The glider-producing switch engine (or glider-making switch engine) is a puffer that was found by Charles Corderman in the early 1970s. It consists of a switch engine reacting with blocks to produce various still lifes, several blinkers, and a glider every 384 generations.
Because of its easy construction (see its predecessors below), it has appeared in some superlinear growth patterns including mosquito 3.
The glider-producing switch engine is the second most common naturally-occurring pattern that exhibits infinite growth, the most common being the block-laying switch engine. It is also the ninety-first most common object on Adam P. Goucher's Catagolue.
The time bomb (shown below) is a 17-cell pattern that was found by Doug Petrie that evolves into a glider-producing switch engine.
Although clean synthesis of the glider-producing switch engine requires 5 gliders, Michael Simkin found a 3-glider collision in October 2014 which includes the puffer in its ash. This collision has the minimum number of gliders necessary to exhibit infinite growth, and is the only known 3-glider collision to do so.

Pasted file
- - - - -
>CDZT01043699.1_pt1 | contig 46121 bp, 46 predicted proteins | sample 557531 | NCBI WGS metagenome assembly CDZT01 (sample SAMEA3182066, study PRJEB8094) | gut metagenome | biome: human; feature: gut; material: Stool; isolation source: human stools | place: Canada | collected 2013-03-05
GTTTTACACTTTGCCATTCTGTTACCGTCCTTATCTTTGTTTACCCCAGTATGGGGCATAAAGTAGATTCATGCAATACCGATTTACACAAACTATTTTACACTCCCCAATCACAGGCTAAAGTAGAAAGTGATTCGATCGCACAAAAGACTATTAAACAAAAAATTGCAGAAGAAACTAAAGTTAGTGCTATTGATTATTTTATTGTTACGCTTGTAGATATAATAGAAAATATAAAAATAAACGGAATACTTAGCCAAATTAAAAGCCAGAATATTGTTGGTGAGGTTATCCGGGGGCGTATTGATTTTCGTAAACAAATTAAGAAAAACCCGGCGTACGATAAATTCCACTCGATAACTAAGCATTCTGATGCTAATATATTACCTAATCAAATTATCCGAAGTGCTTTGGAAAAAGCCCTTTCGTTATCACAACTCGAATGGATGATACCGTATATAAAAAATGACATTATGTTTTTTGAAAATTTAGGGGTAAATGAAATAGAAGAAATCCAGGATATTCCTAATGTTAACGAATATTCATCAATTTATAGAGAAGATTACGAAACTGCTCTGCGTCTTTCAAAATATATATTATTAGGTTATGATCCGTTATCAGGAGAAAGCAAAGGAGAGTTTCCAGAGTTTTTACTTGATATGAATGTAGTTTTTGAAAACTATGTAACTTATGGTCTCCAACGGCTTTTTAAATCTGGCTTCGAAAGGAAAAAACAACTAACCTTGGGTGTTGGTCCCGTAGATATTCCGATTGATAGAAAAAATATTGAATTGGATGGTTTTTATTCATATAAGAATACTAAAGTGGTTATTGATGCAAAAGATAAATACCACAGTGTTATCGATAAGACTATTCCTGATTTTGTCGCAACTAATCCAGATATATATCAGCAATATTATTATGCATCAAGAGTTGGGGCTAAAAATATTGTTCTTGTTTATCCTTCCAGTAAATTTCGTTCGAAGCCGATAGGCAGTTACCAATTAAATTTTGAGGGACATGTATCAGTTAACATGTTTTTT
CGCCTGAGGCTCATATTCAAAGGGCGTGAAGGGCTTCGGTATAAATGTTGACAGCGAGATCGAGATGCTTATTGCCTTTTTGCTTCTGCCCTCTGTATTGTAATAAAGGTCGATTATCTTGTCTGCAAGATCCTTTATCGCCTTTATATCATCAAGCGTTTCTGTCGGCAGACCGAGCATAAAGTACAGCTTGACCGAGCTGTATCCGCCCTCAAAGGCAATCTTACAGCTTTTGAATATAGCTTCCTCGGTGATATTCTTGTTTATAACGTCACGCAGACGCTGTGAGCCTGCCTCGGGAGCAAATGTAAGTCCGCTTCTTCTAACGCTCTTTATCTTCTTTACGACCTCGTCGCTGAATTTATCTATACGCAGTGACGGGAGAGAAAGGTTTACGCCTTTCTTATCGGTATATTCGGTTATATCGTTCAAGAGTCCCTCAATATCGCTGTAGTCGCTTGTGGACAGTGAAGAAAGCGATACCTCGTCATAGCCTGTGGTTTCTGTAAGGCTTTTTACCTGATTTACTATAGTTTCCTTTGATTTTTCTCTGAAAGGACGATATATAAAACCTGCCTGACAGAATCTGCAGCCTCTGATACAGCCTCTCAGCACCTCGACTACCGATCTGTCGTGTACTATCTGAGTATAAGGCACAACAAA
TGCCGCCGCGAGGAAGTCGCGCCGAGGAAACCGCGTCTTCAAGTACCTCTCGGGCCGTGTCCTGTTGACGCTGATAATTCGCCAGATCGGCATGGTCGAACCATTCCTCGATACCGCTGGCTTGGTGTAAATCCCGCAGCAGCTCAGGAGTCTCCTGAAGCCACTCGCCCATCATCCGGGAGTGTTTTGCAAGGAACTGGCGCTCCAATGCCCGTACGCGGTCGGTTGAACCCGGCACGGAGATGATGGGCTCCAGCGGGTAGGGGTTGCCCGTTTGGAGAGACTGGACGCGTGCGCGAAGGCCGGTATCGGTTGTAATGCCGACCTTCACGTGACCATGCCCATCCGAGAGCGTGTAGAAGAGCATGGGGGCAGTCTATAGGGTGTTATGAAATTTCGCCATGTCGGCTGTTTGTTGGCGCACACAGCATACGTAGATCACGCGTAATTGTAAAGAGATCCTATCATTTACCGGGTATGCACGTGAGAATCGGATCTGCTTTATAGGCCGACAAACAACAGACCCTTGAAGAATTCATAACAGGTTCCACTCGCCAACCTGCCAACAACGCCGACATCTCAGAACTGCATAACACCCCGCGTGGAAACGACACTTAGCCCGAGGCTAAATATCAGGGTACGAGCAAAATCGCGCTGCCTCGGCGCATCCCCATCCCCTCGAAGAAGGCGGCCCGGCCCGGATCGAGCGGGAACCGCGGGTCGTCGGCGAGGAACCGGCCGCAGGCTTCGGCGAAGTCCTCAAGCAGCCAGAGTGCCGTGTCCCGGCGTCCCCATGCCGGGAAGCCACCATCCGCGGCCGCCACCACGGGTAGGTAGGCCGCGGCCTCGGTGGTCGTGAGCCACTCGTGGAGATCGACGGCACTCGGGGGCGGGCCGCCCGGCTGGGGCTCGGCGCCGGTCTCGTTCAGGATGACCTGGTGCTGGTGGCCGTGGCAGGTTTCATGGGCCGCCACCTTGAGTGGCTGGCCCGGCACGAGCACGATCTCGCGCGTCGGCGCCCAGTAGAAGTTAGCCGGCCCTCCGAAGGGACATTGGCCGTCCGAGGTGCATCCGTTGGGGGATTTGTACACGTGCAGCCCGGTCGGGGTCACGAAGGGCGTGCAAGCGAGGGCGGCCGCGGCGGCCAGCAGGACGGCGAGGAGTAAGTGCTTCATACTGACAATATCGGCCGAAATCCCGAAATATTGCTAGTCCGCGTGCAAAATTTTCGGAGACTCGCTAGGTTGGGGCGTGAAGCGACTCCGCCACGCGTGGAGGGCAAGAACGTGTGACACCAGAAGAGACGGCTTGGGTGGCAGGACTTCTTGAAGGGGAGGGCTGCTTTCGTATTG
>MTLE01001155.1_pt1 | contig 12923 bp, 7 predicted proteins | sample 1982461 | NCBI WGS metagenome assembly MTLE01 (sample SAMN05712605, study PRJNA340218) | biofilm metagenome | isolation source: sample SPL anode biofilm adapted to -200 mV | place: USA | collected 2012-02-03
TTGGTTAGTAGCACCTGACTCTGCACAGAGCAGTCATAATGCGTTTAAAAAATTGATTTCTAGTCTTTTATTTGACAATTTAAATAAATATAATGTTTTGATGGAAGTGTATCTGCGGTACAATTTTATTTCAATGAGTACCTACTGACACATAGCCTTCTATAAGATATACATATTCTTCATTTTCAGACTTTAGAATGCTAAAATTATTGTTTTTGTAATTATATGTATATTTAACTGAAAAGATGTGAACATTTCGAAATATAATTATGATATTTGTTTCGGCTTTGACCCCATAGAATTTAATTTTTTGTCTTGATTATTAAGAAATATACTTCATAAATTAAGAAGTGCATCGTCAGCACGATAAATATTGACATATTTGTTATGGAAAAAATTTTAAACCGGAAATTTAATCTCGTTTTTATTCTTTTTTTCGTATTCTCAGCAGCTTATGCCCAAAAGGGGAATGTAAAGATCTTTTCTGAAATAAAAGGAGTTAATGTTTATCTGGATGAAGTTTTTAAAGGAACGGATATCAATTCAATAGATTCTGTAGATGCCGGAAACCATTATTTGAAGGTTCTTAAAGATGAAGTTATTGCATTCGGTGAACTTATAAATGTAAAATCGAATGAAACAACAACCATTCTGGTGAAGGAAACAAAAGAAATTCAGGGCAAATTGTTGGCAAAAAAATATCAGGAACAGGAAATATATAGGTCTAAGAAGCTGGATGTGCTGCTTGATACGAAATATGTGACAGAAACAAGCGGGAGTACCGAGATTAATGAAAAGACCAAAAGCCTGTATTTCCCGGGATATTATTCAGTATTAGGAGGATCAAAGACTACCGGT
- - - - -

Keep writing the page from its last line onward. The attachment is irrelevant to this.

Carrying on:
The debris left behind by the glider-producing switch engine
The time bomb is a predecessor of the glider-producing switch engineRLE: here
- ↑ "Mosquito 3". The Life Lexicon. Stephen Silver. Retrieved on June 1, 2009.
- ↑ Adam P. Goucher. "Statistics". Catagolue. Retrieved on June 24, 2016.
- ↑ "Time bomb". The Life Lexicon. Stephen Silver. Retrieved on May 16, 2009.
- ↑ Michael Simkin. Re: Making switch-engines (discussion thread) at the ConwayLife.com forums